Lea Navigation, Twelvtrees Crescent, Bromley-by-Bow, Tower Hamlets, Newham, 1983 36v-02_2400 (2)
Lea Navigation, Twelvtrees Crescent, Bromley-by-Bow, Tower Hamlets, Newham, 1983

You won’t see the empty lighters on the navigation that were there when I walked along here in 1983, not long after commercial traffic ended. The large pipe across in front of the bridge would have carried gas from the Bromley gas works across to deliver gas to London west of the works. The listed bridge dates from 1872. Under it you can see the bridge which takes the path across Bow Locks and on to Gillender St or to the towpath beside the Limehouse Cut.

More on page 4 of River Lea – Lea Navigation. Click any of the images above to go to larger versions on my Flickr site.


All photographs on this and my other sites, unless otherwise stated, are taken by and copyright of Peter Marshall, and are available for reproduction or can be bought as prints.


Regent’s Canal Camden

Wednesday, January 29th, 2020

200 years ago the Regent’s Canal was opened. In some respects it was like HS2 today, cutting travel times, though for goods, providing a more direct link between London’s Docks and the canal system which served Birmingham and much of the rest of England. Perhaps more importantly it brought coal and building materials into the centre of London at City Road Basin, and other basins and Samuel Plimsoll’s (remembered for his line) coal drops north of King’s Cross.

And like HS2 it came in late (though at the moment it is still doubtful if HS2 will come in at all, and it certainly will never deliver what was promised.)

The canal was first proposed in 1802, but only got Parliamentary approval in 1812, after it had been adopted by the Prince Regent (later George IV) and John Nash as a part of their scheme for redeveloping Regent’s Park.

Like HS2, the canal had its controversies and problems. In 1815 Thomas Homer, who had first proposed the canal and remained in charge with Nash although neither knew anything about building canals, was found to have stolen company funds and was sentenced to transportation (though it appears the sentence was never carried out.) The first length of the canal, from Little Venice to Camden was completed and opened on the birthday of the Prince Regent in August 1816, but there wasn’t enough money to complete the rest.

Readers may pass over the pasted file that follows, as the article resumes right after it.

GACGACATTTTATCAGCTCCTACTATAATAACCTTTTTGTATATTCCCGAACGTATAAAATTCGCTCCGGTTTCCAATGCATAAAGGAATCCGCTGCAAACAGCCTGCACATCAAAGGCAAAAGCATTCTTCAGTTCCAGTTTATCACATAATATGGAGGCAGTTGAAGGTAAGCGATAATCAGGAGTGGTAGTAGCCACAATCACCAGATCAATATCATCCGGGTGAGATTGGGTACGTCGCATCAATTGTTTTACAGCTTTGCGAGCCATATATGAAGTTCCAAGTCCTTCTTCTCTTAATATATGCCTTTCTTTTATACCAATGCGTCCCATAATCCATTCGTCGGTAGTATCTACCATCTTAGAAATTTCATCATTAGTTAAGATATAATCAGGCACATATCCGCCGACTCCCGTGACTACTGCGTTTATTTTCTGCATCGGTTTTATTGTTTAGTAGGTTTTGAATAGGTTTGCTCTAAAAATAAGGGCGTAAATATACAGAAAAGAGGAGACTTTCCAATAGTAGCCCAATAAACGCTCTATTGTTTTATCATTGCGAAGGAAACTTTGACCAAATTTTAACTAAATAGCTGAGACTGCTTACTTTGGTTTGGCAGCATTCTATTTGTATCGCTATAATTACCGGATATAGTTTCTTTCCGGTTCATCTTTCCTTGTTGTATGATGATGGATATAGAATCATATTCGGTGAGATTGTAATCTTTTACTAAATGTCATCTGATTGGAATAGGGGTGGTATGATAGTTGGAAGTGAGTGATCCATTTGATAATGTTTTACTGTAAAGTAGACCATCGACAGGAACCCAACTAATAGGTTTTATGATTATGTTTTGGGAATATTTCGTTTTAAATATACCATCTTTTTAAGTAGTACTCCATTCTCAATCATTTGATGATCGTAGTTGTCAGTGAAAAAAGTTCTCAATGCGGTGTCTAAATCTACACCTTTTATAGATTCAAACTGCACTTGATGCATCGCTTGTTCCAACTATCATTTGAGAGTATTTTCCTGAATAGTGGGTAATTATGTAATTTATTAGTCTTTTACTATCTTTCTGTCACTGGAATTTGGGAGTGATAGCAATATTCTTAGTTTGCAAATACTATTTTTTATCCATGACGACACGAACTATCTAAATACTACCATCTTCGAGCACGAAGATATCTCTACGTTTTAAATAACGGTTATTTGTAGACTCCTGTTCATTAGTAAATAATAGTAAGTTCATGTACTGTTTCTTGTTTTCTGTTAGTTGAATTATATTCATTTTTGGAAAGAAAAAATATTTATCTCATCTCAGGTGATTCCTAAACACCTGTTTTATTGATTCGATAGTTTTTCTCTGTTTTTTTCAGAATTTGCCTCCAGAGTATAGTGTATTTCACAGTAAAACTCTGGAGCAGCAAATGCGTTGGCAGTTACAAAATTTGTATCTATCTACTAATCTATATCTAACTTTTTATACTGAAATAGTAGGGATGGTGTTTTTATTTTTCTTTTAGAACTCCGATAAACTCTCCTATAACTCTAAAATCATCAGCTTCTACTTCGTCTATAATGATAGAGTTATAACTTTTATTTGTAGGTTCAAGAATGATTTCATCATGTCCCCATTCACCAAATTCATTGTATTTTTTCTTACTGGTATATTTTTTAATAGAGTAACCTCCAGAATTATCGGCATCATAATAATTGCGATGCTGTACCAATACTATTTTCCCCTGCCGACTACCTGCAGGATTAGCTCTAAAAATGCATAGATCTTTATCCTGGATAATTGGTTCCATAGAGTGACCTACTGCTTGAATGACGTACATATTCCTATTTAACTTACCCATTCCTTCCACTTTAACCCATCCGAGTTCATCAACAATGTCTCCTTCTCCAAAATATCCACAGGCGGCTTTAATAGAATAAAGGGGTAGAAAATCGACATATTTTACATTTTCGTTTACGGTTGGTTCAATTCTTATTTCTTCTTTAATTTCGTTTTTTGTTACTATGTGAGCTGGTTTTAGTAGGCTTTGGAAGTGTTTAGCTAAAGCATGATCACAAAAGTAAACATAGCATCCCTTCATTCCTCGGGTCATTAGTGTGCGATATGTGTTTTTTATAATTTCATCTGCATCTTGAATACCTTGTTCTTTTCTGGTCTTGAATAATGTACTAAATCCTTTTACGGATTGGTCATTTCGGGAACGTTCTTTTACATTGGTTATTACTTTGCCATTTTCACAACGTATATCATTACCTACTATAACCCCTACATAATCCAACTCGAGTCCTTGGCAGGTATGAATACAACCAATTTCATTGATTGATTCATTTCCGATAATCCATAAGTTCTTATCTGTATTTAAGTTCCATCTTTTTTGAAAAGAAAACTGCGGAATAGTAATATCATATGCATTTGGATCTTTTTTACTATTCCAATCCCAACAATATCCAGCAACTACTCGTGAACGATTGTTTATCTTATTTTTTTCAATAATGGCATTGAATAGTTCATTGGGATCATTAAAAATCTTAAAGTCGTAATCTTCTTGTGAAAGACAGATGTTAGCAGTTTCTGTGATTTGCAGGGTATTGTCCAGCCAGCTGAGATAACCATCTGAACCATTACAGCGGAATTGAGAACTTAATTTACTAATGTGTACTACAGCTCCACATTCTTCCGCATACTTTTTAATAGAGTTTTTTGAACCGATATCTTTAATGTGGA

The government came to the rescue with the Poor Employment Act of 1817, designed to give work to those unemployed after the end of the war against Napoleon, which provided cheap labour so the scheme could continue.

There were technical problems too, particularly with at Hampstead Road, where a hydro-pneumatic boat lift had been built to an innovative design by William Congreve (better known for his military rockets.) Designed to save water, as the canal had problems with water supply, although the design worked when first installed it quickly broke down when handed over to the canal company, possibly because the materials then available for pneumatic seals were not up to prolonged use. There was a lengthy and acrimonious dispute between the inventor and the canal company, who eventually replaced the lift with a two chamber conventional lock as used elsewhere on the canal.

Also like HS2, there were huge cost increases. The canal eventually cost £772,000 which was twice the original estimate.

I’d begun my walk at Camden Road station, walking from there through the Maiden Lane estate and new developments to York Way where I met a colleague with whom I will be having an exhibition in March 2020. My contribution to the joint show will be a set of around a dozen pictures commemorating the canal anniversary. We made our way together along the towpath to Kentish Town Rd, with several stops where she sat down to sketch and I wandered around making photographs. After leaving her I walked on to Cumberland Basin before returning to Camden Road station.

Many more pictures and displayed large on My London Diary at Camden, Kings X & Regent’s Canal


All photographs on this and my other sites, unless otherwise stated, are taken by and copyright of Peter Marshall, and are available for reproduction or can be bought as prints.